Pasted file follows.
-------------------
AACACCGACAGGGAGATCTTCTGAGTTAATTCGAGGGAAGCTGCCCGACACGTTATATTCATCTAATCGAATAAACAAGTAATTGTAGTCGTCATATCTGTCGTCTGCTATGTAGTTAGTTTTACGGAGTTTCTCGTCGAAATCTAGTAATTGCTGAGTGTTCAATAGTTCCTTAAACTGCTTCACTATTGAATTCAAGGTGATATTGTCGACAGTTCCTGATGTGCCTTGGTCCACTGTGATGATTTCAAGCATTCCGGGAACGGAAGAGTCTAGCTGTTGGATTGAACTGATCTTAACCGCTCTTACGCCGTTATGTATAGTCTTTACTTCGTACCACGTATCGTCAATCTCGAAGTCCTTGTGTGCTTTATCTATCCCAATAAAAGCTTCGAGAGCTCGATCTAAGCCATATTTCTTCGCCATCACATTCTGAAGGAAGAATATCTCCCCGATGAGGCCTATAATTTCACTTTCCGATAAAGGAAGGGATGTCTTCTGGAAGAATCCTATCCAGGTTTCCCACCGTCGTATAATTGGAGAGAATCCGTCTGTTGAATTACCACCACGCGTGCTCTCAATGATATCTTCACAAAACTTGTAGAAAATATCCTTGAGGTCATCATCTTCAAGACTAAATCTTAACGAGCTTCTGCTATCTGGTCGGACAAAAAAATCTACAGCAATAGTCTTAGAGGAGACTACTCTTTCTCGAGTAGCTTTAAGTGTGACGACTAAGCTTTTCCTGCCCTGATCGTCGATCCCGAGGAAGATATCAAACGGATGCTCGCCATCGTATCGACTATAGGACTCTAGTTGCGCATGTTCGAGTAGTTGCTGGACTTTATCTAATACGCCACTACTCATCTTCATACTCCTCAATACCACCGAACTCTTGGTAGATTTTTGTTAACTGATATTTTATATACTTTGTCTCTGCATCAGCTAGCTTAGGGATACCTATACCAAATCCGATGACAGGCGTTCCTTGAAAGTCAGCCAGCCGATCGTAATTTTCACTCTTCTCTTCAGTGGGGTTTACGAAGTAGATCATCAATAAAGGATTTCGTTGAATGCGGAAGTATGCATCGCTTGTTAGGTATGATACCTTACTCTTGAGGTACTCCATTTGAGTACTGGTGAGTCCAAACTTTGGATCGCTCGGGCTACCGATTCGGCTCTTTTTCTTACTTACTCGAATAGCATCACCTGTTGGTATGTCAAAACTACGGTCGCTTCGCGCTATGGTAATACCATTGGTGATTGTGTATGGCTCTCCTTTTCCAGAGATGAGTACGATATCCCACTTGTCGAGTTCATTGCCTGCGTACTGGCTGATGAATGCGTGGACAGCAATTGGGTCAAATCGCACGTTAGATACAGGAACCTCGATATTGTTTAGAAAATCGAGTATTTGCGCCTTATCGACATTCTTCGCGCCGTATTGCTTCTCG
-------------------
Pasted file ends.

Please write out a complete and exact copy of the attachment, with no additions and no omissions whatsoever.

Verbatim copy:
AACACCGACAGGGAGATCTTCTGAGTTAATTCGAGGGAAGCTGCCCGACACGTTATATTCATCTAATCGAATAAACAAGTAATTGTAGTCGTCATATCTGTCGTCTGCTATGTAGTTAGTTTTACGGAGTTTCTCGTCGAAATCTAGTAATTGCTGAGTGTTCAATAGTTCCTTAAACTGCTTCACTATTGAATTCAAGGTGATATTGTCGACAGTTCCTGATGTGCCTTGGTCCACTGTGATGATTTCAAGCATTCCGGGAACGGAAGAGTCTAGCTGTTGGATTGAACTGATCTTAACCGCTCTTACGCCGTTATGTATAGTCTTTACTTCGTACCACGTATCGTCAATCTCGAAGTCCTTGTGTGCTTTATCTATCCCAATAAAAGCTTCGAGAGCTCGATCTAAGCCATATTTCTTCGCCATCACATTCTGAAGGAAGAATATCTCCCCGATGAGGCCTATAATTTCACTTTCCGATAAAGGAAGGGATGTCTTCTGGAAGAATCCTATCCAGGTTTCCCACCGTCGTATAATTGGAGAGAATCCGTCTGTTGAATTACCACCACGCGTGCTCTCAATGATATCTTCACAAAACTTGTAGAAAATATCCTTGAGGTCATCATCTTCAAGACTAAATCTTAACGAGCTTCTGCTATCTGGTCGGACAAAAAAATCTACAGCAATAGTCTTAGAGGAGACTACTCTTTCTCGAGTAGCTTTAAGTGTGACGACTAAGCTTTTCCTGCCCTGATCGTCGATCCCGAGGAAGATATCAAACGGATGCTCGCCATCGTATCGACTATAGGACTCTAGTTGCGCATGTTCGAGTAGTTGCTGGACTTTATCTAATACGCCACTACTCATCTTCATACTCCTCAATACCACCGAACTCTTGGTAGATTTTTGTTAACTGATATTTTATATACTTTGTCTCTGCATCAGCTAGCTTAGGGATACCTATACCAAATCCGATGACAGGCGTTCCTTGAAAGTCAGCCAGCCGATCGTAATTTTCACTCTTCTCTTCAGTGGGGTTTACGAAGTAGATCATCAATAAAGGATTTCGTTGAATGCGGAAGTATGCATCGCTTGTTAGGTATGATACCTTACTCTTGAGGTACTCCATTTGAGTACTGGTGAGTCCAAACTTTGGATCGCTCGGGCTACCGATTCGGCTCTTTTTCTTACTTACTCGAATAGCATCACCTGTTGGTATGTCAAAACTACGGTCGCTTCGCGCTATGGTAATACCATTGGTGATTGTGTATGGCTCTCCTTTTCCAGAGATGAGTACGATATCCCACTTGTCGAGTTCATTGCCTGCGTACTGGCTGATGAATGCGTGGACAGCAATTGGGTCAAATCGCACGTTAGATACAGGAACCTCGATATTGTTTAGAAAATCGAGTATTTGCGCCTTATCGACATTCTTCGCGCCGTATTGCTTCTCG